Creating your own home from the ground up is a monumental task. But there is another option for buyers seeking something more personal. With a “custom build”, you work alongside a specialist self-build developer.
The concept is a bit like baking a Victoria sponge from a mix. A lot of the work is done for you, but you do have a chance to put your personal stamp on things, and you save some money on the building costs and stamp duty.
Since custom build is a new concept, first introduced in 2011 in the Government’s Housing Strategy for England, individual developers are approaching it in different ways.
You can buy an off-plan property which the developer will allow you to customise. Building firms can also gather a group of would-be homeowners who then become the clients, and the company acts as their contractor to help with finding a site and designing their homes.
Another option on offer at the moment would be to buy a house at Blenheim Grove, Peckham, a boutique development by Inhabit Homes on a once derelict plot. The land was bought by Inhabit last year and it now has planning permission to build five houses. It will build the super-structure of the homes, leaving the fitting out to the new owners.
Prices start at £740,000 for a shell house (1,266 sq ft) which, when completed, could have up to four bedrooms. Fitting it out would cost from £75,000 — less if the owners are prepared to do some of the work themselves, more if they have designer tastes.
Gus Zogolovitch, managing director of Inhabit and a keen designer/developer of small spaces, estimates that buying a finished house would cost about £900,000 — representing a saving of about £85,000. There will also be a saving on stamp duty. Buyers of these custom homes only pay stamp duty on the land — the houses are tax-exempt as they are new-builds. This, says Zogolovitch, adds another saving of £22,000. He is now looking at more custom-build sites in Camden, Hackney and fast-improving Sydenham.
In Enfield, award-winning architect Luke Tozer, director of Pitman Tozer Architects, is working with community housing group Naked House and the local council to create what is set to be London’s biggest custom-build project to date. Plans are being drawn up to construct between five and nine flats on 11 small council-owned sites in the borough.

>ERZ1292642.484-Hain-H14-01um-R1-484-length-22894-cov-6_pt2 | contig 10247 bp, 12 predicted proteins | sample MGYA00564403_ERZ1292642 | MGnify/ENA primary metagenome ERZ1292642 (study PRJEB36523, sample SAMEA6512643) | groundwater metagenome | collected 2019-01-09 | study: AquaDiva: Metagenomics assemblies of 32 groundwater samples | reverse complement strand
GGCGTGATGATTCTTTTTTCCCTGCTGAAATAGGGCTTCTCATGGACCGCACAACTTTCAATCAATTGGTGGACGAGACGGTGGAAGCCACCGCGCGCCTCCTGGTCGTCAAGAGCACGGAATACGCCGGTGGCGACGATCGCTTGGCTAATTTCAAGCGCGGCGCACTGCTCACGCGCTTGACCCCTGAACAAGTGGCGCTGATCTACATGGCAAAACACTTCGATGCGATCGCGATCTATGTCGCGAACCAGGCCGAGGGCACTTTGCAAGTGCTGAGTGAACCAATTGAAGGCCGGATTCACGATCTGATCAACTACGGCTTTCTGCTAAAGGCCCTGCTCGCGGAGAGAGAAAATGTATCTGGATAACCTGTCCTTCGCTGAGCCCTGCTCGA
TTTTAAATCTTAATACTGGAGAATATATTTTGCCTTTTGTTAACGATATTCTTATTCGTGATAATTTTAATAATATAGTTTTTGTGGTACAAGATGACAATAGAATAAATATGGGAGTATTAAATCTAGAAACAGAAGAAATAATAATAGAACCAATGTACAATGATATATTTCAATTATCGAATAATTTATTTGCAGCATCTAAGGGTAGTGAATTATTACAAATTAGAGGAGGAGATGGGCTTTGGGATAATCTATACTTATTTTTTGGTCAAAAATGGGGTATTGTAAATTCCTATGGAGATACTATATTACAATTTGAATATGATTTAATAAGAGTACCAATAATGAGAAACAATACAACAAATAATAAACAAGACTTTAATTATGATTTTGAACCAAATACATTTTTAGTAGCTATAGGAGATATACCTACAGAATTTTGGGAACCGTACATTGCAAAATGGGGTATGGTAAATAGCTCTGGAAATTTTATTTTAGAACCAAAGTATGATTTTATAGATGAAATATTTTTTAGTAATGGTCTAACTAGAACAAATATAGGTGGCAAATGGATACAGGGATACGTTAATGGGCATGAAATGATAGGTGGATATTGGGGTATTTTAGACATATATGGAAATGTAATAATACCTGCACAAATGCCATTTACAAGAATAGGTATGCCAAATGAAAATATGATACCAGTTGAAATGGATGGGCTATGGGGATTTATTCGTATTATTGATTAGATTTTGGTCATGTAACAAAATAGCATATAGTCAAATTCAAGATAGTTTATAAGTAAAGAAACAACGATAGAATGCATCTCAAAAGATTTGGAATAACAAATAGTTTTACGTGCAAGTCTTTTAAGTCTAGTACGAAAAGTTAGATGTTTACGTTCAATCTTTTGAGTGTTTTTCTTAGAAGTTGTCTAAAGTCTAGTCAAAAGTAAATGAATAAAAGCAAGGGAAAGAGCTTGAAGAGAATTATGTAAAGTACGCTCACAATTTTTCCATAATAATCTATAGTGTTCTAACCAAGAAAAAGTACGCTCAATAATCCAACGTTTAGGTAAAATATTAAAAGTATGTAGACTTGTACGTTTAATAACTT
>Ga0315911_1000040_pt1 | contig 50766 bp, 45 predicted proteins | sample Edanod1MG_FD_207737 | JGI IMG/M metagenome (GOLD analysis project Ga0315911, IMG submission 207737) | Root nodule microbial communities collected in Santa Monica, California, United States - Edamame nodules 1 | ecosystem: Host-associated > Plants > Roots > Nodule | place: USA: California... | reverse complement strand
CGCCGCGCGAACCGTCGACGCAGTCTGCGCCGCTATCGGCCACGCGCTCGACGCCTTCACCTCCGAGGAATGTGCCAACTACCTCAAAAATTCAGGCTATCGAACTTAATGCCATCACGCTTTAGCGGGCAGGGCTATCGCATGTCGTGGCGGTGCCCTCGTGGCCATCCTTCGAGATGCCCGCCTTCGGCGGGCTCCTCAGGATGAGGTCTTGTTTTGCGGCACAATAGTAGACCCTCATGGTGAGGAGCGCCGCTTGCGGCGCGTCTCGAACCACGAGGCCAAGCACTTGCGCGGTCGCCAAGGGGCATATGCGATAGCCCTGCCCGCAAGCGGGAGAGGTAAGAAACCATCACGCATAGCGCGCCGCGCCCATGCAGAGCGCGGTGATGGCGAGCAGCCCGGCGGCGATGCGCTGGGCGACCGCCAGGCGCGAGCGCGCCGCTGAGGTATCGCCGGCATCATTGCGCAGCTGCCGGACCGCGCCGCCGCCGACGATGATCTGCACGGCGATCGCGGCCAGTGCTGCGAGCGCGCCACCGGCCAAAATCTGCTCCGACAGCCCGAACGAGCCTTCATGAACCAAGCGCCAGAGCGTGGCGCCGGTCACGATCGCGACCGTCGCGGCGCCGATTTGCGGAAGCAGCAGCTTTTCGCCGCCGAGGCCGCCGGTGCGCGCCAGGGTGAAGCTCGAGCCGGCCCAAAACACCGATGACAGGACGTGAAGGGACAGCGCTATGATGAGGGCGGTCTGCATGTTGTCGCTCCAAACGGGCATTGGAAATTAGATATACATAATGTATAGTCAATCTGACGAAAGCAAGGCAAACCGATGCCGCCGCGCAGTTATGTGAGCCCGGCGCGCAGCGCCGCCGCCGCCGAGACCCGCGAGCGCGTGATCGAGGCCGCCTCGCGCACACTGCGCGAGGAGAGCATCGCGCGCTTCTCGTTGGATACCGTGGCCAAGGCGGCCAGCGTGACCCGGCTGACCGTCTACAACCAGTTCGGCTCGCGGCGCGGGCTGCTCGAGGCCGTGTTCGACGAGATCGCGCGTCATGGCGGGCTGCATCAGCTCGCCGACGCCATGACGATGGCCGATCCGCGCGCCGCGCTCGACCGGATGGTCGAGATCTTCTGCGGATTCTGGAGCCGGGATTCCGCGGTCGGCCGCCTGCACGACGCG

Like Blenheim Grove, the homes will be sold part-finished and are designed to be affordable to buyers earning between £25,000 and £85,000.
“We think that selling homes in this ‘self-finish’ state will mean they are about 20 to 25 per cent cheaper,” says Tozer, who is chairman of the Royal Institute of British Architects’ custom build committee.
Planning applications for the developments will be submitted this year and the first residents — who must register with the council and Naked House — could be in situ by next summer.
In the commuter zone, Kevin McCloud’s HAB housing has just launched a small development of custom-build homes in Kings Worthy near Winchester, within an hour of London by train. Four-bedroom properties start at £465,000 although, of course, the owners will need to be prepared to finish off their homes before moving in next year.
There are not many developers working in this sector right now, so finding an opportunity is a challenge.
In the future, however, custom build is set to become a real option for Londoners outpriced by the mainstream market. Later phases of building on the Olympic Park will include an element of custom build.
Igloo Regeneration, the firm planning to build Britain’s first “floating village” at Royal Victoria Dock, is considering making all 50 or so homes on the site custom build. They will float on pontoons alongside new restaurants, bars and offices. A planning application for the project is due to be submitted later this year and work could start by 2017.
Custom build is also likely to feature in the Government-backed plan to create a new garden city featuring up to 15,000 new homes at Ebbsfleet.
Late last year, it was confirmed that developers ZeroC had been commissioned to lead a custom-build development, Trumpet Junction, at a former hospital site in Basingstoke.
Meanwhile, in Dagenham, Mayor Boris Johnson is considering regeneration options at Beam Park, where a new station and 2,000 homes are to be built just a 20-minute train hop from the City. It is thought Johnson — known to be enthusiastic about custom build — is likely to include this option within the scheme.
Self-build mortgages are not cheap — rates are currently about five per cent. However, the Government’s Help to Buy scheme, which offers 40 per cent loans to first-time buyers, has been extended to the self-build sector, which cuts entry prices, and once the house is built, owners will be free to remortgage and shop around in the mainstream lending market.